Website Privacy Validation (1/6): Is my Privacy Policy link present on all pages?

September 16, 2022 Cameron Cowan

The one thing every website in the world should have in place is a privacy policy. But this simplest of privacy requirements can be hard to get right, especially if you have a large, complex website. 

This is because the privacy policy needs to be accessible from any possible entry point into your site. However, you may have a global footer that gets overwritten, you may have a section of your site that’s not managed by you, or a new landing page template that wasn’t built with the footer included; so validating that your privacy policy is indeed universally accessible is the first step in website privacy validation.

To show you how tough it can be to get this right, let’s look at the website of the global leader in trust and privacy technology, OneTrust – a consent management platform (CMP) that many of our customers use. If there's anyone that should be doing this right, it’s our friends over at OneTrust, so we’re going to use them for illustrative purposes. 

As expected, they do have a consent banner that’s showing up. And all the way at the bottom of the page, we can see that they have the link to their privacy policy, which they’ve labeled “Privacy Notice.” (You might see “Privacy Policy” or “Your Rights” on other sites.)

Using the ObservePoint platform, we set up a high-level Discovery Audit to scan 1,000 pages on OneTrust’s public website. (Because OneTrust is great at privacy compliance, we had to dig a little deeper into their site to find anything we could actually discuss!) An ObservePoint custom tag can be configured to detect whatever we want, so we set it up to look for the phrase “privacy notice” on each page. If you go into the settings for this Audit and look at the On-Page Actions, you would see something like this little script here. 

You don’t have to know what all this code means, but you will note there are specific lines to look for the phrase “privacy notice.” That's the specific standard that OneTrust uses on their website. So, hopefully, we would find that specific phrase on every page. 

To review the results of this kind of scan (keyword search via the OP Custom Tag), you then would want to look specifically at variable-level data. This can be done in the Variable Inventory audit report, shown here:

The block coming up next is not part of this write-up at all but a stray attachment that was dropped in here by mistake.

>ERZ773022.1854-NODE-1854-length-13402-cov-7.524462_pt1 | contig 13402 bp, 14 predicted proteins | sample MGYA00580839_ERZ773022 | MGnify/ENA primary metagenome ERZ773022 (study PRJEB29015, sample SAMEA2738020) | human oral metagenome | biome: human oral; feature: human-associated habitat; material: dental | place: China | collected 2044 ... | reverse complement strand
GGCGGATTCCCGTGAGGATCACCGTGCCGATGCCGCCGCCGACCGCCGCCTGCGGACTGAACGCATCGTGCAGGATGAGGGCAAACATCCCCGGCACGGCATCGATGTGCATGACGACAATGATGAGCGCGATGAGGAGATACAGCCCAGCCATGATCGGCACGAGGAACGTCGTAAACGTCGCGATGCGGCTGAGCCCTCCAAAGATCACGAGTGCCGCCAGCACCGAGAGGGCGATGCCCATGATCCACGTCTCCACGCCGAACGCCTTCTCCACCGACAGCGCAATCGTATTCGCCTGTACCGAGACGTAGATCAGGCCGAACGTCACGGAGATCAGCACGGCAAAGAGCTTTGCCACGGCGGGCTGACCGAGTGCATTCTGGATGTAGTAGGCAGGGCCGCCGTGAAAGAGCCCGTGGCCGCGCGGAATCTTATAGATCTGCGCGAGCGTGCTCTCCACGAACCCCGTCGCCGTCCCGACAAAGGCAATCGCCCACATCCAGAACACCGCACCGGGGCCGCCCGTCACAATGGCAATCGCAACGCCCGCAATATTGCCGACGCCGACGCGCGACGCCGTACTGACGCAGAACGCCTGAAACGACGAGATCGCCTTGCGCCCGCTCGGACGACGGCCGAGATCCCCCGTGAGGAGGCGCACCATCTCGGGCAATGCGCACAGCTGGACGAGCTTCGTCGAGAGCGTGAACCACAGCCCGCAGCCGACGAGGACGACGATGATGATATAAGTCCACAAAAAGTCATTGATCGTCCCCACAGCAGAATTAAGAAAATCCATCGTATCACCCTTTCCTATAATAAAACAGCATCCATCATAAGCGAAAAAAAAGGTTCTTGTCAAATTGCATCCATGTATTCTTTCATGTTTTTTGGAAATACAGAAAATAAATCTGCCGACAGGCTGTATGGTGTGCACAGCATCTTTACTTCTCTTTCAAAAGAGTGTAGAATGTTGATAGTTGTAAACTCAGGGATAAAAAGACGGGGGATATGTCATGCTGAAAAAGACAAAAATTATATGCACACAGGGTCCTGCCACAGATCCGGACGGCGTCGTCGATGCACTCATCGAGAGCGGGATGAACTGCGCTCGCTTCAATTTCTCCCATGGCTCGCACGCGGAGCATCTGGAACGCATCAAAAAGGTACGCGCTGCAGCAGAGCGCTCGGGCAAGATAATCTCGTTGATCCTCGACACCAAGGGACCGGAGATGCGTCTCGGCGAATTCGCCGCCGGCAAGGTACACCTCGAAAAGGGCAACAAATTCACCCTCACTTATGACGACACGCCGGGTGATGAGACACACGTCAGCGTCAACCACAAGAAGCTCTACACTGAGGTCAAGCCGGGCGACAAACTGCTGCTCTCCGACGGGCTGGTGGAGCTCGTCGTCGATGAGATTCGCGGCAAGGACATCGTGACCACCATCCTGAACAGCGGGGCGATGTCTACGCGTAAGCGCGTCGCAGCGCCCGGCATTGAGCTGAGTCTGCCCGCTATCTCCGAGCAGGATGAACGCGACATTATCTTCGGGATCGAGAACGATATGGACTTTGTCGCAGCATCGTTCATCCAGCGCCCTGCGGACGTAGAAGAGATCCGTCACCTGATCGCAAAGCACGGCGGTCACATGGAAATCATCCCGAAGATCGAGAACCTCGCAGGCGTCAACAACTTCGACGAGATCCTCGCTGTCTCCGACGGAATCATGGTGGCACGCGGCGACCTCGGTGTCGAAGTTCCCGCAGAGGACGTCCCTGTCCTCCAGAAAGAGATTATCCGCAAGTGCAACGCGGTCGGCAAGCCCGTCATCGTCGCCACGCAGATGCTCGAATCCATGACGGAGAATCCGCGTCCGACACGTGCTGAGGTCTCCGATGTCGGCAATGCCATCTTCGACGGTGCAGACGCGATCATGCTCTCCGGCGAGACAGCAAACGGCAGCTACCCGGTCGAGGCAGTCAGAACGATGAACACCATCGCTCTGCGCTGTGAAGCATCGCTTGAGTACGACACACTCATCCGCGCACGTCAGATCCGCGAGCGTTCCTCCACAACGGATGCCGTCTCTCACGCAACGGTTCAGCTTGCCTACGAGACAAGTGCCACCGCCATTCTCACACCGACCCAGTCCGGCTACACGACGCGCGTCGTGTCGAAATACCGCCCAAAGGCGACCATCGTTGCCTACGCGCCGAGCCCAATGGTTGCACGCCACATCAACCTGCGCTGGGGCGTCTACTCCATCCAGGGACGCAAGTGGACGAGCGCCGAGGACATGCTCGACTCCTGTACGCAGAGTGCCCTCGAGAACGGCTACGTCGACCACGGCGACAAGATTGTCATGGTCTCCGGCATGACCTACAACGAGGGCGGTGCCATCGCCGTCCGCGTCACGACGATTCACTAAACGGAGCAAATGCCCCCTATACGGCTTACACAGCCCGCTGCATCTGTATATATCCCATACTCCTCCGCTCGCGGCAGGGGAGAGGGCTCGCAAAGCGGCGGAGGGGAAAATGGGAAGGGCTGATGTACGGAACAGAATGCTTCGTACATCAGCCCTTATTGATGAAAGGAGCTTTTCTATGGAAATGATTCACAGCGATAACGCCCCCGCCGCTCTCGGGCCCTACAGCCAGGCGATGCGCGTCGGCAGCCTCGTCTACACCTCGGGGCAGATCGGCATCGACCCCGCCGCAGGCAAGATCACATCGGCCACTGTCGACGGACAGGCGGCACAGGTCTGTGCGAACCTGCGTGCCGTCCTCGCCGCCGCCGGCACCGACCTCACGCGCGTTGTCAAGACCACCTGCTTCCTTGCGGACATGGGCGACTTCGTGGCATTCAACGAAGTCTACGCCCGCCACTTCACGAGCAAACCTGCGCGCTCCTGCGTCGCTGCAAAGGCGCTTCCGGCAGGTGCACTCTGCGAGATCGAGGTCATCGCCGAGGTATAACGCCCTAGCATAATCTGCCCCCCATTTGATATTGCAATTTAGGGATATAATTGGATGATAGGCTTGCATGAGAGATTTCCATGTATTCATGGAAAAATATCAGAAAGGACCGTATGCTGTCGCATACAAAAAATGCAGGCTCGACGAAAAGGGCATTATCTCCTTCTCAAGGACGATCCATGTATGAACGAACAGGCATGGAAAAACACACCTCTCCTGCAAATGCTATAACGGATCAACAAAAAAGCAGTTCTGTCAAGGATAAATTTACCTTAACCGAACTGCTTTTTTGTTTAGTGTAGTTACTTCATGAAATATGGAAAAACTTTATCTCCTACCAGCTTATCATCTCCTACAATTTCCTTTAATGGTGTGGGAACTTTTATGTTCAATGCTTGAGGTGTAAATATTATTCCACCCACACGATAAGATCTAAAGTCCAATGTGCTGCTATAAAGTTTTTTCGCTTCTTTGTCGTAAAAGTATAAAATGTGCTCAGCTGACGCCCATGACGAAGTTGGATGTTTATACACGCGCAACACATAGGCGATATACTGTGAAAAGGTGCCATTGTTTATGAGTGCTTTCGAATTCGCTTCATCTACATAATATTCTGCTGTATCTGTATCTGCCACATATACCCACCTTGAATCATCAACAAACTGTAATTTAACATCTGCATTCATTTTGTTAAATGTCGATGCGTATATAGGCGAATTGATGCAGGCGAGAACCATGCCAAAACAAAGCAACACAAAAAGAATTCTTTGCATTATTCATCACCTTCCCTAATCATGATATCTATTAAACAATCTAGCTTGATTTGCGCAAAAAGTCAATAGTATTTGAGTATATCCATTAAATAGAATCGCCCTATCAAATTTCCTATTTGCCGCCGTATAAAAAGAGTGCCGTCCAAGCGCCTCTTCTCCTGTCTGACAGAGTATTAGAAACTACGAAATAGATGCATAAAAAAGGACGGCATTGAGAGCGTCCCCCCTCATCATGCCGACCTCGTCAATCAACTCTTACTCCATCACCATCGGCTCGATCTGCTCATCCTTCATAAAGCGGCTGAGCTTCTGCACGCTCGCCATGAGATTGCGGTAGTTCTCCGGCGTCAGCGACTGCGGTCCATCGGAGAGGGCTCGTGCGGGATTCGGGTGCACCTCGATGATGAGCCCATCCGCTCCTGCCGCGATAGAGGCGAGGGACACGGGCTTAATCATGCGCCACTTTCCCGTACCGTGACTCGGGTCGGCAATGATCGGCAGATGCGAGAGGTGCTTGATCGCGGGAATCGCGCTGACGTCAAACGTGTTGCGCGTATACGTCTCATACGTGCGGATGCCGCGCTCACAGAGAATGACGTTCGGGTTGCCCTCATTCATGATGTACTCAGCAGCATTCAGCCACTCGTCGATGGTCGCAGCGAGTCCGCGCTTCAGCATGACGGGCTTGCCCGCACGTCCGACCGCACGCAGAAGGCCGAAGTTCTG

As you drill into the specific tag (‘ObservePoint Data’) and variable (‘privacy notice’) we’ve set up, you can see any associated values found on each page for that check. In this Audit for OneTrust, we see for the “privacy notice” there are two unique values. 

That means there are some pages with that link and some without… yikes! 

If we click into the “privacy notice” variable, we can see that yes indeed there are 935 out of 1000 pages with a value of TRUE. Those are the pages where we found the words “privacy notice.” That's good. Unfortunately, there are also 62 that return with a value of FALSE. These pages do not have this phrase detected on them. At a high level, this usually tells me one of two things: either no privacy policy link is present on these pages (not good!) or at very least those pages are using some other term/phrase that isn’t aligned with my site-wide standard (at best, not ideal).

The good news is that ObservePoint’s Audit can tell you not only how many pages these issues have been detected on, but also exactly which pages they are so you know exactly where immediate action can be taken to remediate problems.

Now in this example, all we’ve configured this Audit to look for is a specific string of words. You can also go further and configure Audits to look for a specific link that goes to the webpage where your privacy policy resides. (This will help weed out false positives if ever you use specific phrases associated with your privacy policy link in places on your website other than just that required link’s text.)

In this case, a quick keyword check found that OneTrust may have some gaps in compliance as there are about 6% of pages on which we did not detect this required element – the most basic data privacy requirement that every website in the world should be meeting.

So, if even OneTrust – a leader in the data privacy industry—has a small percentage of pages potentially missing their privacy link, how do you think all other websites across the Internet fare in this same regard? How is your company’s website doing?

Auditing privacy policy presence is the first and most basic thing all organizations should be doing on a regular basis to ensure compliance with data privacy regulations. Follow along as we discuss the subsequent use cases in this series of posts.

 

If you’d like to see how your own website fares in delivering consistent coverage of your privacy policy links, reach out about getting started.

About the Author

Cameron Cowan

Cameron is the Sr. Director of Product Strategy & Marketing at ObservePoint and a veteran of the marketing analytics, digital advertising, and enterprise software industries. He has joined the ObservePoint family via the recent Strala acquisition and plays an active role in product management, technical marketing, and GTM execution. Prior to his time at Strala, Cameron spent 13 years working for Adobe (via the Omniture acquisition), and gained experience in account management, consulting, and technical sales before establishing himself as a leader in product management, technical marketing, and business strategy. His career has included living overseas on multiple occasions and collaborating with marketers and technologist on four continents.

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